Ceremonies. There are a number of specifically Sorbian traditions that may be grouped loosely under the category of "ceremonies," some of which are linked to the religious calendar. These include the use of decorated Easter eggs in a children's game similar to playing "marbles"; a ritual "walking of the borders," wherein the populace of a village makes a procession around the newly planted fields while singing hymns; and the Easter Ride, wherein formally dressed villagers ride off on decorated horses to visit a neighboring community bearing the altar cross and banners of their own village church. Many of these traditions are thought to have their roots in pre-Christian fertility rites. Another important event, recently fallen into disuse, was called the Spinning Evening, which took place on winter nights. Groups of up to twelve unmarried girls would meet regularly in one house over the period from 11 October to Ash Wednesday and share in the work of spinning. During these meetings there was much gossip, storytelling, and song. These Spinning Evenings were important because they provided a venue for passing along much of Sorbian oral history, folklore, and traditional music through the generations. In the past there were a number of ceremonies tied specifically to the celebration of the harvest. Today, life-cycle celebrations such as weddings and funerals are occasions for the adoption of special forms of the national costume.

Arts. Sorbian folk art is preserved in national costume and in the elaborate dying and decorating of Easter eggs. The distinctive Sorbian national dress is today worn only by women, and it includes extremely large hoods. While there has been some modification of the costume, reflecting the influence of fashion, traditionally it was made of brightly colored, heavy material and was highly embroidered. The specifics of the costume, the materials used, and the colors of the fabric vary somewhat across the villages of the region. The decoration of Easter eggs is not a specifically Sorbian art, as it is found throughout the Slavonic peoples, but it has achieved a special importance among the Sorbs and currently is undergoing an increased popularity. The visual arts are encouraged by the Circle of Sorbian Artists, founded in 1924. Sorbian literature is also highly developed and is encouraged by the Domowina People's Press. This literature includes nonfiction treatments of both traditional and scholarly themes, as well as poetry and fiction. The Sorbian People's Theatre was founded in 1948, but there are few Sorbian playwrights, so most performances are of the translated works of others. Music was always an important aspect of Sorbian life, particularly choral music performed by groups of young women in such venues as the Spinning Evenings. Of traditional Sorbian instruments only two are still played: the three-fingered fiddle and the bagpipes. There are a number of published collections of traditional folk songs. The earliest compositions were hymns for the most part, but secular composition began at least by the mid-to late 1700s. There is a lively Sorbian interest in choral movement; its most prolific and best-known practitioner is Jurij Winar, who has also published poetry and fiction.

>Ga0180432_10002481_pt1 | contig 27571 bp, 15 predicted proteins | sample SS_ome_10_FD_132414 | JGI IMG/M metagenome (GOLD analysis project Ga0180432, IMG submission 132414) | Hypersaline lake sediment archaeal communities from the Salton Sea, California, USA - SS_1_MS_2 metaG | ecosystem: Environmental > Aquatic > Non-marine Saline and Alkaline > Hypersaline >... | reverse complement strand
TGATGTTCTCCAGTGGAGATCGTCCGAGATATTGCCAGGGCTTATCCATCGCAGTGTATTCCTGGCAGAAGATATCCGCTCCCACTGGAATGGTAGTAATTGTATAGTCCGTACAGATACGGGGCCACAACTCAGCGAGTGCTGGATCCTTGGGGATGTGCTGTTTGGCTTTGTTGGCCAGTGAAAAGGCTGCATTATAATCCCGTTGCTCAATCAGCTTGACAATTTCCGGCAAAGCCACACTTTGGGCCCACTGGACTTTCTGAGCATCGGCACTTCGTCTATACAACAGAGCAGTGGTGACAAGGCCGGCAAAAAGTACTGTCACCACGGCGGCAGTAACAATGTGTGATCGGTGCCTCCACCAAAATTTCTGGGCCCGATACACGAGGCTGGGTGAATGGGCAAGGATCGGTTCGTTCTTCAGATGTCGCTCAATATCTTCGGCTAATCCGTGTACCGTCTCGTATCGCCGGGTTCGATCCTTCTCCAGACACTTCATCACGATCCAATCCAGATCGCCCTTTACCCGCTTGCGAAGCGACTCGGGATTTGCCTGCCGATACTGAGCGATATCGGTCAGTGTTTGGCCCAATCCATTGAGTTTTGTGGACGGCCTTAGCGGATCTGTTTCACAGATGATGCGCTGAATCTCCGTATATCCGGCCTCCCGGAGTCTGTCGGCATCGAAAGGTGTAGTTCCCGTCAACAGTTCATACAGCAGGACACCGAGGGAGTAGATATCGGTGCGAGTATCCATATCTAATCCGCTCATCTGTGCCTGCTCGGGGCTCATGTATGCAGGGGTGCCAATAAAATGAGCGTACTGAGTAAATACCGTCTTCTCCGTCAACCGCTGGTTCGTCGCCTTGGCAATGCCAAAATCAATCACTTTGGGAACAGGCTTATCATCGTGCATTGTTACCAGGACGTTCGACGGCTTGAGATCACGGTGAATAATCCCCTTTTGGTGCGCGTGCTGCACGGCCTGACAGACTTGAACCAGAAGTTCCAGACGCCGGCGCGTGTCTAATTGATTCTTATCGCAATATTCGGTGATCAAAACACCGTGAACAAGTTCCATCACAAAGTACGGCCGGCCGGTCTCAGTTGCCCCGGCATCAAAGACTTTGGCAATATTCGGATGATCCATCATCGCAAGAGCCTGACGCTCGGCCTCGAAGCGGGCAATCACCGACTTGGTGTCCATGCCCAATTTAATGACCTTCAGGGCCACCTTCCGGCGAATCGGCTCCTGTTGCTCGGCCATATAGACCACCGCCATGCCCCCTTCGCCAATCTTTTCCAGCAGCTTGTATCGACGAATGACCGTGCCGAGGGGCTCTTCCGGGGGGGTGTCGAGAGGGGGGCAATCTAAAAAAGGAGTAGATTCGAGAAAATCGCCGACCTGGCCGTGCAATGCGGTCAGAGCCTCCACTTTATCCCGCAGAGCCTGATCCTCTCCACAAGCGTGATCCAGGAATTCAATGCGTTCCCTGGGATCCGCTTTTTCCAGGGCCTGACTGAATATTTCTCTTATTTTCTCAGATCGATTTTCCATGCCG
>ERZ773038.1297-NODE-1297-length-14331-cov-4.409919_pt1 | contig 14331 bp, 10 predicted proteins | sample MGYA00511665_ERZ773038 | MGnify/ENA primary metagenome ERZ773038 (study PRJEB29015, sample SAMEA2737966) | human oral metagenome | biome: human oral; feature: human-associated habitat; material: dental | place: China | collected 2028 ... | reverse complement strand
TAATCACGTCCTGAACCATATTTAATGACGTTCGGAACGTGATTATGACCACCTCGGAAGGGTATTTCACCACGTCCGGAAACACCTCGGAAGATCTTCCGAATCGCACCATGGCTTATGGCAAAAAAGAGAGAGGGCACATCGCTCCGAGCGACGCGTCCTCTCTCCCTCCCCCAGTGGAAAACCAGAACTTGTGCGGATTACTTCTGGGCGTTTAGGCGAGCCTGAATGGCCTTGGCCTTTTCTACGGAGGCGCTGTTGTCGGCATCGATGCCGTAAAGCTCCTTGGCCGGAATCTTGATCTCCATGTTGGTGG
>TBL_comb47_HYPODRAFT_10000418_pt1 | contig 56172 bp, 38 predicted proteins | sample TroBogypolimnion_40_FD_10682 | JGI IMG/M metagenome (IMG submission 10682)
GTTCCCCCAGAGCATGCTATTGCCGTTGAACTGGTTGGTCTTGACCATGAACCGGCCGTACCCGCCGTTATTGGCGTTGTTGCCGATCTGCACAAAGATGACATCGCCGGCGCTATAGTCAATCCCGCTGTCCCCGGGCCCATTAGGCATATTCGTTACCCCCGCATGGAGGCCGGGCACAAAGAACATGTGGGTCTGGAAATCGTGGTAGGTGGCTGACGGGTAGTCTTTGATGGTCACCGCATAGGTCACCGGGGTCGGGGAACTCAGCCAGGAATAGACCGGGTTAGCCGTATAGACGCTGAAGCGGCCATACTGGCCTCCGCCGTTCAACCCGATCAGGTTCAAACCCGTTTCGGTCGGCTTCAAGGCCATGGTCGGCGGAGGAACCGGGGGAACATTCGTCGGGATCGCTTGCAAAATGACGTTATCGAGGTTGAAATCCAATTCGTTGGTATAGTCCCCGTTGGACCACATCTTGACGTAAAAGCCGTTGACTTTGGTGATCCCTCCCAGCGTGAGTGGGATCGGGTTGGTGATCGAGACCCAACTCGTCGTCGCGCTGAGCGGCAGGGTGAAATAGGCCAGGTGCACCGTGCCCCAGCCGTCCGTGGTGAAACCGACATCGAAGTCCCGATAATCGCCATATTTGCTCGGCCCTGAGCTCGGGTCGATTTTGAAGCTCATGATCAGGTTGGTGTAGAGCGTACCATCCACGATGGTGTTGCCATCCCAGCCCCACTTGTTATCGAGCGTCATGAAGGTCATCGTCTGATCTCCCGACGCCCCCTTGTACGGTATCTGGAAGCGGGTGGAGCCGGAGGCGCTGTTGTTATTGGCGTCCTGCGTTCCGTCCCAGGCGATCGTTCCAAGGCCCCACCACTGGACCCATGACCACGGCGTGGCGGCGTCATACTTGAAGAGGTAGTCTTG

Medicine. There is no information regarding indigenous Sorbian medical practices. As members of the larger German community Sorbs participate in the same health-care system as their non-Sorbian neighbors.

Death and Afterlife. Sorbian beliefs and practices regarding death and the afterlife are consistent with Christian teachings. Funerals are one of the ritual occasions for which Sorbian women will don national dress. The color of mourning, for the Sorbs, is white.


Stone, Gerald (1972). The Smallest Slavonic Nation: The Sorbs of Lusatia. London: Athlone Press.


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Sorbs: see Wends.